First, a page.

A safety in football is a defensive player that is responsible for stopping deep passes from being completed. There are two safeties on the field in most defensive formations.
These two safeties will cover the deep portion of the field while also assisting in tackling the running back if he receives a handoff.
The two safety positions are referred to as the free safety and the strong safety.
The number responsibility of playing the safety position is protecting against deep passes. Either one or both safeties will be tasked with watching a deep portion of the field on most plays.
Safeties are typically the players which line up the furthest away from the line of scrimmage. This allows them to get a great view of the play as well as offers them a large cushion against the opposing receiver.
Though breaking up passes is their forte safeties also have responsibilities in the run game. Once a safety knows the offense is running the ball and not passing he can abandon his deep coverage to stop the run.
In these instances, the safeties will often be the last line of defense against a rushing player. As in most cases if the running back is squared up with the safety it means he has gotten to the second level.
Quarterback Of The Secondary
Another common responsibility of the safety position is to act like a quarterback/leader of the secondary. What we mean by this is safeties are often ones who are giving out orders to the other defensive backs.
The safety position gives you a unique view of the game as you are often not covering any players for the first few seconds of the play. This gives the position a better opportunity to see what is happening on the field.
This can often lead to the safeties communicating with other defensive backs regarding strategies and tips to stop the offense.
One of the most important attributes a safety can have is good ball skills. It is common the safeties lead the NFL in interceptions. This means that this position is going to have chances to catch the ball.
Additionally, these ball skills will translate to breaking passes up or stripping defenders. Breaking up a deep pass or forcing a fumble are the sorts of plays that allow safeties a massive impact on the game.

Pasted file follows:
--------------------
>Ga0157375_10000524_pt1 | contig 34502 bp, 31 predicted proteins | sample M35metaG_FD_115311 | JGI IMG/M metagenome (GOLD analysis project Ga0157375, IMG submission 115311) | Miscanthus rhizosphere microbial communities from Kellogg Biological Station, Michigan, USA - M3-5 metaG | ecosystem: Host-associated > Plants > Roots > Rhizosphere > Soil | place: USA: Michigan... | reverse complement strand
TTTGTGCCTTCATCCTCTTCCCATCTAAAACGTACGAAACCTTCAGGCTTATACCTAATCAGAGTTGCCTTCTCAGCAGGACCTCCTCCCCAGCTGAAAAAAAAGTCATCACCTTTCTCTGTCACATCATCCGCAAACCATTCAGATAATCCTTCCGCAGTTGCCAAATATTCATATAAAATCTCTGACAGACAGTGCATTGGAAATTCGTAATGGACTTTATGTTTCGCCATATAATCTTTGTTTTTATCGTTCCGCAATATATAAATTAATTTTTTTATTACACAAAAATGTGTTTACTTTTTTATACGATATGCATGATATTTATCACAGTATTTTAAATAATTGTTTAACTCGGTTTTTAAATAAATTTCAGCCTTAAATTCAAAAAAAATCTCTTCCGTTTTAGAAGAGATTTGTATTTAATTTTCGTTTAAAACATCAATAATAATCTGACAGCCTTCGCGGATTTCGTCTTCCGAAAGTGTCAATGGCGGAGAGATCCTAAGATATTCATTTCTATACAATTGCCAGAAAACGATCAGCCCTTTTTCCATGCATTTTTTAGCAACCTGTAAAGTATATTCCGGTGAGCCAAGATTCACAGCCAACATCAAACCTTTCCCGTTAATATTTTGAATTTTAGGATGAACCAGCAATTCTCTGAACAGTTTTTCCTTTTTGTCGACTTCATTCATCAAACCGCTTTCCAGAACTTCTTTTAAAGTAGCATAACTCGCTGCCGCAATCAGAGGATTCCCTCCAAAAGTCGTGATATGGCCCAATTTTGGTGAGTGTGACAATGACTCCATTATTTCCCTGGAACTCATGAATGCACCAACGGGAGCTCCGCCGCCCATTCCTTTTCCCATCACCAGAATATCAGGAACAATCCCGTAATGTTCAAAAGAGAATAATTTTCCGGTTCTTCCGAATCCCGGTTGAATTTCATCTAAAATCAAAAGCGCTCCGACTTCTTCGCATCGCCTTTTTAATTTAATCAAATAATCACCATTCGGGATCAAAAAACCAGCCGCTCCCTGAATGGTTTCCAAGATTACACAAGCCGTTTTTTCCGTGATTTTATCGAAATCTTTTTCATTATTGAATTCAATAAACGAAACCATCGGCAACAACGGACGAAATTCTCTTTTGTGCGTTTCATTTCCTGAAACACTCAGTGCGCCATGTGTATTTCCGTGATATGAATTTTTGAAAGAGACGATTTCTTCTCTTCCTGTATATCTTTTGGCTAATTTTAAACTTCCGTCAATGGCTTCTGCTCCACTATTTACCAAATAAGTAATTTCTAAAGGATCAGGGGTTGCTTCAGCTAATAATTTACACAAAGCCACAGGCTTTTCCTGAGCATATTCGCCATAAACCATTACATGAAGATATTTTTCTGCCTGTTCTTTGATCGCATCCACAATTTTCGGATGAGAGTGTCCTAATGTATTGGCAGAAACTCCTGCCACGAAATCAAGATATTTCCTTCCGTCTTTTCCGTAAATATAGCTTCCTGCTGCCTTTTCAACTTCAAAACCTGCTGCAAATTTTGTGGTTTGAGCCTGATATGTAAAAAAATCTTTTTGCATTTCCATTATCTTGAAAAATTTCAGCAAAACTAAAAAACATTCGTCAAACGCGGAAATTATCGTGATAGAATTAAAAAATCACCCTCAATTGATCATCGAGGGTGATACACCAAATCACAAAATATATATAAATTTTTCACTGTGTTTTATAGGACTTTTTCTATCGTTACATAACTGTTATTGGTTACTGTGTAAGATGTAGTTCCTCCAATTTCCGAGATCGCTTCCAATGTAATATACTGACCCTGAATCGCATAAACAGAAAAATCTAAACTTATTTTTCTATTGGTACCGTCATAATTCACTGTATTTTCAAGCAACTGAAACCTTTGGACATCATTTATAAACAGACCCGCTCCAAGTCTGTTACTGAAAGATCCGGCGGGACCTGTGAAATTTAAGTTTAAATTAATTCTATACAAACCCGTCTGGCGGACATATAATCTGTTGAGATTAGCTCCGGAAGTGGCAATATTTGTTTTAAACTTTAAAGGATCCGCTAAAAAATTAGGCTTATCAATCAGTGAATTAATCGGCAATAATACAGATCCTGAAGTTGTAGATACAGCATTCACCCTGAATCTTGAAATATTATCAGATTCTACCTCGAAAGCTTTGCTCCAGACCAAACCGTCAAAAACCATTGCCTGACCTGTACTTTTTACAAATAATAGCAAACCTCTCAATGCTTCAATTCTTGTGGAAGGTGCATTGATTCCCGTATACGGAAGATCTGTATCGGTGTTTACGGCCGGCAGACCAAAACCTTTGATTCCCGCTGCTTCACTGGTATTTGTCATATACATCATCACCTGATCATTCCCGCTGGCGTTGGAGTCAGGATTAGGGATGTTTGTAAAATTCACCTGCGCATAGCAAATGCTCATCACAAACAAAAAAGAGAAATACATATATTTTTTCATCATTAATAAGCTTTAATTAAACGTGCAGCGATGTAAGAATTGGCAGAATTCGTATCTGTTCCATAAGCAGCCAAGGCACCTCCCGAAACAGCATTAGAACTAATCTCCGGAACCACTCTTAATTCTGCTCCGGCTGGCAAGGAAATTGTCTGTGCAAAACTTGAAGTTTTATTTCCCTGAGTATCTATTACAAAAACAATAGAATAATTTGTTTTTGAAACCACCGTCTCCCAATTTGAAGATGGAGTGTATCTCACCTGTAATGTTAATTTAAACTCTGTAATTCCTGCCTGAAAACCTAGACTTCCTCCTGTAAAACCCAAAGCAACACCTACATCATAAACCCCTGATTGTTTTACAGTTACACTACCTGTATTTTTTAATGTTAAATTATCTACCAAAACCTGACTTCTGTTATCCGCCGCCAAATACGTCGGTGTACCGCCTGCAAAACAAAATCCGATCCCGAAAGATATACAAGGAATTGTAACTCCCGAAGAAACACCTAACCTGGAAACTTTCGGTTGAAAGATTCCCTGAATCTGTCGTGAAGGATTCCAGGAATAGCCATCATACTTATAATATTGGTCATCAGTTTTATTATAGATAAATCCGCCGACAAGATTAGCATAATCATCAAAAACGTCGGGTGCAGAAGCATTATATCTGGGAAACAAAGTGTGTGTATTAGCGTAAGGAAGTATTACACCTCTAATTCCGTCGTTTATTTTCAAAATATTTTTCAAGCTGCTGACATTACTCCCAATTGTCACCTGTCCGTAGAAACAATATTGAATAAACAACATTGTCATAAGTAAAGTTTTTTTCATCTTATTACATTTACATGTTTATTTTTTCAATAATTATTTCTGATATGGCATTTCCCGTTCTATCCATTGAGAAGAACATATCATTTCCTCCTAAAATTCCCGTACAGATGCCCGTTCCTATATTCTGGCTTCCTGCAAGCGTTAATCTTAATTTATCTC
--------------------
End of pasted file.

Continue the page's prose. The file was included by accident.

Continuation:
Another big attribute within the safety position is big hits. Safeties are often known for their huge hits whether it’s downfield or at the line of scrimmage.
Since safeties play deeper in the be backfield they are often able to get a running start before making a hit. On a running play for example the safety will have had a chance to gain a large amount of speed before making contact with the running back.
Delivering these big hits as a safety can crucial. If it is done to receivers catching deep passes it is fairly likely the pass will end up incomplete. If a safety hits a running back hard as he enters the second level he may cause a fumble.
This is one of those safety traits that can result in huge benefits for your team.
Football IQ is another important factor when it comes to playing the safety position. As a safety reading plays before they happen is a must. Afterall this position is typically resposnible for covering more ground than any other position.
Elite safeties like Troy Palamaulu or Ed Reed seemed to know where the play was going before the ball was even snapped.
When it comes to defence the safety position requires a higher level of football IQ than any other.
The build of a safety varies amongst players and defensive systems but these players typically sit between the cornerbacks and linebackers when it comes to size. Safeties are usually an average height usually somewhere in the 5″10 to – 6 Foot range.
Safeties are typically heavier than cornerbacks as their build requires them to be more active in the run defence.
Since there are two safeties on the field the positioning of these players changes often. Though in most cases you will find that safeties line up deep down the field. Safeties are almost always the defensive player furthest from the line of scrimmage.
Often times the two safeties will split up the deep section of the field. In these situations, one safety will line up deep to the right and the other will line up deep to the left.
We hope this guide to understanding the safety position taught you everything you needed to know.
If you have any more questions regarding safeties or other positions check out the cornerback position breakdown or learn what a nickel corner does.